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The Hiri Moale Festival is back this year and as Port Moresby’s premier event residents and visitors alike will no doubt be looking forward to it.
The event wasn’t held last year mainly due to Port Moresby hosting the successful 2015 Pacific Games.
The festival is the pride of the Motu Koitabu people and the event commemorates the trade between the Motu Koitabu people and the Kerema of the Gulf Province.
Legend has it that Edai Siabo from the village of Boera was fishing on the reef when he was taken by a spirit to a cave under the sea. The spirit taught him to make big trading canoes called lagatoi and to undertake hiri trading expeditions to the Gulf of Papua.
On his return he made a model trading canoe and explained his intentions, however, his fellow villagers mocked him. Despite this, Edai continued to fulfill the wishes of the spirit and built the first lagatoi.
The lagatoi was filled with cooking pots his wife had made, and then set sail westwards, following the south-east trade wind called the laurabada in the Motu language.
For months, the Bogebada and its crew were away. The villagers were all convinced the crew had perished. They mocked Edai’s wife, and tried to force her to remarry. Before Edai left, he had instructed her to stay within a corner of her house, not to bathe in the sea, to keep a tally of the days the Bogebada had been gone, to keep her fire burning, and to have her skin tattooed by an old woman. Failing to stick to this routine would endanger the expedition and the lives of Edai and his men.
One day, a lagatoi appeared on the horizon and slowly approached the village. It was Bogebada. Edai was arriving back home, a hero. His wife jumped into the sea and washed away her accumulated dirt, put on her finest costume, walked out onto the verandah of the house, hit it with a stick, shouted, ‘Hedihoroha Bogebada!’ and began dancing in joy.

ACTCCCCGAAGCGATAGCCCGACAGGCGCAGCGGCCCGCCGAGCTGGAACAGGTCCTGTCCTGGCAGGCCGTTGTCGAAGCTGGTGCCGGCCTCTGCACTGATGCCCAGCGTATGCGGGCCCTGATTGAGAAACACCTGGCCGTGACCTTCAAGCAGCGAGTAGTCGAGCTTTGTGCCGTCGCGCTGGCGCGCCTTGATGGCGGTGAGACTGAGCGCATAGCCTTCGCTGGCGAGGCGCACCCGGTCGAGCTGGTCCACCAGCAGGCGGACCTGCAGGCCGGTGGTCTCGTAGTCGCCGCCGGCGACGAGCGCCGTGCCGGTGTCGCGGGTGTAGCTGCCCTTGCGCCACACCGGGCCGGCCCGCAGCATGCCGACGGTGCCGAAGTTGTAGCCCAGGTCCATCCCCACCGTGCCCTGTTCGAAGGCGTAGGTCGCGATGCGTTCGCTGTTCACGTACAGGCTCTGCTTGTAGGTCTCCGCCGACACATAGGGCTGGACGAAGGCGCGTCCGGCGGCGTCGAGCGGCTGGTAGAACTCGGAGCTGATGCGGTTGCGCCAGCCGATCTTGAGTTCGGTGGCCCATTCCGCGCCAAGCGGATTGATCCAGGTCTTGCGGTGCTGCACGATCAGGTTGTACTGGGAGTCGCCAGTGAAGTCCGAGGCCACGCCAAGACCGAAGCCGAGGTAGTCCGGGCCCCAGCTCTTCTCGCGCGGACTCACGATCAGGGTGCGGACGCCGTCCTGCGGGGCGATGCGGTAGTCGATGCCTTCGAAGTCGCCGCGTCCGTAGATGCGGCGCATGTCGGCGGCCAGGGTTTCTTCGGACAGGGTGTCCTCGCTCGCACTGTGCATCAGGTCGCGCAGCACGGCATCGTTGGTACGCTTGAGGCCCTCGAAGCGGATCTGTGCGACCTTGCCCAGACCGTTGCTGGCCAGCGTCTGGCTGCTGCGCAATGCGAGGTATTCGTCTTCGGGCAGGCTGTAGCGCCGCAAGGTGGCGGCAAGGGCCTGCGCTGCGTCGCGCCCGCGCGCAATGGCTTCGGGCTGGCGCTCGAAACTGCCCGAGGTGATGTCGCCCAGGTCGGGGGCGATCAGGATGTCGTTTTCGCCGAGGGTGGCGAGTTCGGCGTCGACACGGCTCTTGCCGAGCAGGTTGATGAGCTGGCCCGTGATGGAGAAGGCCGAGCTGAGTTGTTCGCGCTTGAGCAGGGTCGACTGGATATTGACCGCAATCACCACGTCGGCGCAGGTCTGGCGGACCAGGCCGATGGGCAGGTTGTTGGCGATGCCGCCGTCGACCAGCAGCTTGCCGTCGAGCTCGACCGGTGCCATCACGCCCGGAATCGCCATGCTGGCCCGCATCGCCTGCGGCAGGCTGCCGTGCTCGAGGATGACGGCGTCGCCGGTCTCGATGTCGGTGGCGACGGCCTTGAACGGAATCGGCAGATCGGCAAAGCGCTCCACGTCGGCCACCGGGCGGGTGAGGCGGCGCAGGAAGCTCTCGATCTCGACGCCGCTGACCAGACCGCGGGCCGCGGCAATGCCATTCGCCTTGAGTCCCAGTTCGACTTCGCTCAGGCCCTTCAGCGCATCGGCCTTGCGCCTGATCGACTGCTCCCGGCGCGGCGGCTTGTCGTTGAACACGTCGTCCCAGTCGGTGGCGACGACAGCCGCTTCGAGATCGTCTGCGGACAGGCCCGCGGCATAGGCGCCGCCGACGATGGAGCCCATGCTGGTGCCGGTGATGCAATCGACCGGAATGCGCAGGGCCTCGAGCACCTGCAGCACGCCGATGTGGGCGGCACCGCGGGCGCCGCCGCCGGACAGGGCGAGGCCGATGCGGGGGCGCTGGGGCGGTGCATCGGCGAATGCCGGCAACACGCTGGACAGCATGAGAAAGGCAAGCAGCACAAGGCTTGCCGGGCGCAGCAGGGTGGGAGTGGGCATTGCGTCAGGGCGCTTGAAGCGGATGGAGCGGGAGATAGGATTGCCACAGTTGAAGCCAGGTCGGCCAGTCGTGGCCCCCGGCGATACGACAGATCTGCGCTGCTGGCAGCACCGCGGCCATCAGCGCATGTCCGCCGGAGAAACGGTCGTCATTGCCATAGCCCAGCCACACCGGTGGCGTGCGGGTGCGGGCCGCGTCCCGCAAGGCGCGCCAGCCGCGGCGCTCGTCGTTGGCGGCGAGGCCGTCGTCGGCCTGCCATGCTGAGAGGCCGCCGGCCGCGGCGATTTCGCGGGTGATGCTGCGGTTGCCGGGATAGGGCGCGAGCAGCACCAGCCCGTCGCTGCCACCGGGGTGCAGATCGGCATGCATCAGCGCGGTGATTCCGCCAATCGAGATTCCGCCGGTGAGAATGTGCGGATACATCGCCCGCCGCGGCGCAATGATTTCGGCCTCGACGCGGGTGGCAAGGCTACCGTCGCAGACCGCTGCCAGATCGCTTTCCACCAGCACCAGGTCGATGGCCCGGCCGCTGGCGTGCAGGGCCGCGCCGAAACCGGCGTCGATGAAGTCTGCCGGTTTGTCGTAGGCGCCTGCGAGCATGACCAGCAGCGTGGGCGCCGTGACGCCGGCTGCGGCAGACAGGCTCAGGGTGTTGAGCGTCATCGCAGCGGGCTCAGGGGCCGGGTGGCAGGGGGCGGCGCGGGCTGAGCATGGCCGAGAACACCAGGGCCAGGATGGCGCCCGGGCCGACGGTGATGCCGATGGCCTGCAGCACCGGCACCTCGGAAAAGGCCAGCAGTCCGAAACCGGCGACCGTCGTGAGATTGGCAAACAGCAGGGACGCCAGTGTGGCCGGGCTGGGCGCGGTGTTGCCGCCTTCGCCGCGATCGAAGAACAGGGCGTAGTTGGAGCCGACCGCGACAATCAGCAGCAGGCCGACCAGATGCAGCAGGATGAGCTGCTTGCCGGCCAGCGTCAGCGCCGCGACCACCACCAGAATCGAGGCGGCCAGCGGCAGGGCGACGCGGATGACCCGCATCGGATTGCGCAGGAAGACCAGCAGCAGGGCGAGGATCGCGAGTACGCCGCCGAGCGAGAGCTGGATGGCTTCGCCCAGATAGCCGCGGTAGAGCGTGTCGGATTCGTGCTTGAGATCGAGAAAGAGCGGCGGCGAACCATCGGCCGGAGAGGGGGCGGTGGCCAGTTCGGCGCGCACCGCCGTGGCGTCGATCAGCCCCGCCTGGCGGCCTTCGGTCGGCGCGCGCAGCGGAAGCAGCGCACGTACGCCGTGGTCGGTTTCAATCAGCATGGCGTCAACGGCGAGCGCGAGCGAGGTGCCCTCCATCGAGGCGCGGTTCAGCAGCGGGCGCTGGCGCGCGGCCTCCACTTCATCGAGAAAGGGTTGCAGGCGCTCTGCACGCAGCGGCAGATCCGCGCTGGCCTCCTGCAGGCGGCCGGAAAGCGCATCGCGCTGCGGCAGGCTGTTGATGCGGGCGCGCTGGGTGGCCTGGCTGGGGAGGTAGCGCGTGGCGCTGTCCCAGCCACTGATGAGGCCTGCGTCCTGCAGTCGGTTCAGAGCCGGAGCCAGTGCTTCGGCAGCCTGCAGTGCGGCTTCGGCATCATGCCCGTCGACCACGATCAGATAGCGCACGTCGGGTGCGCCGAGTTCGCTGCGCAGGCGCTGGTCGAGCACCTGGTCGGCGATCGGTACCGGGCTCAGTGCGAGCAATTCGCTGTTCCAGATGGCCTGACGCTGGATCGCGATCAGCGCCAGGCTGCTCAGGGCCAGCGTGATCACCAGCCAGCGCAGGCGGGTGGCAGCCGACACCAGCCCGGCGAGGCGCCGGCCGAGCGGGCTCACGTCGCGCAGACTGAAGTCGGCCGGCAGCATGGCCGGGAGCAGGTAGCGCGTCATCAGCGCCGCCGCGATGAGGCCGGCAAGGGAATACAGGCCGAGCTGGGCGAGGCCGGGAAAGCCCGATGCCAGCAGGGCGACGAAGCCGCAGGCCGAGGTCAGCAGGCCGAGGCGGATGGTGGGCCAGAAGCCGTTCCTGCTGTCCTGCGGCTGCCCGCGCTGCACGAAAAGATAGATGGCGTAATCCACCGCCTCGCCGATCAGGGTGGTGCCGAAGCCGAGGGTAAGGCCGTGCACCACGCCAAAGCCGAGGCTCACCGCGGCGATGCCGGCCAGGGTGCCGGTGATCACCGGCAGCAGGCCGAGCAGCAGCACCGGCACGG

Other Motuan villagers subsequently built their own lagatoi.
So the Hiri Moale celebrates the return of the lagatoi which is why a significant part of the festival is held on the shores of Ela Beach.
There is also a Hirihanenamo (Hiri Queen) contest which is often much looked forward to.
Hanenamo is a young woman who display the right attitude, manners and behaviour and whose character is respectful of the such title.
It is from this original concept that the modern day Hiri Hanenamo (Queen) competition is derived from. Infact the wife of the first Hiri pioneer Edai Siabo was the first Hiri Hanenamo for her display of commitment and dedication to the rituals vital to ensuring a successful Hiri Trading voyage.
Hiri Hanenamo is not attributed to beauty alone, beauty is just one aspect. Elegance and grace in carrying out duties and during performances is also considered. Approval and appraisal by village elders honours such a person.
Don’t miss this festival, there is nothing like it!
Would you like a Motuan Tatto printed on a beach towel as a souvenir? Take a look at these wonderful towels from our Gift Shop Toubin! Click the image below for details on how to purchase.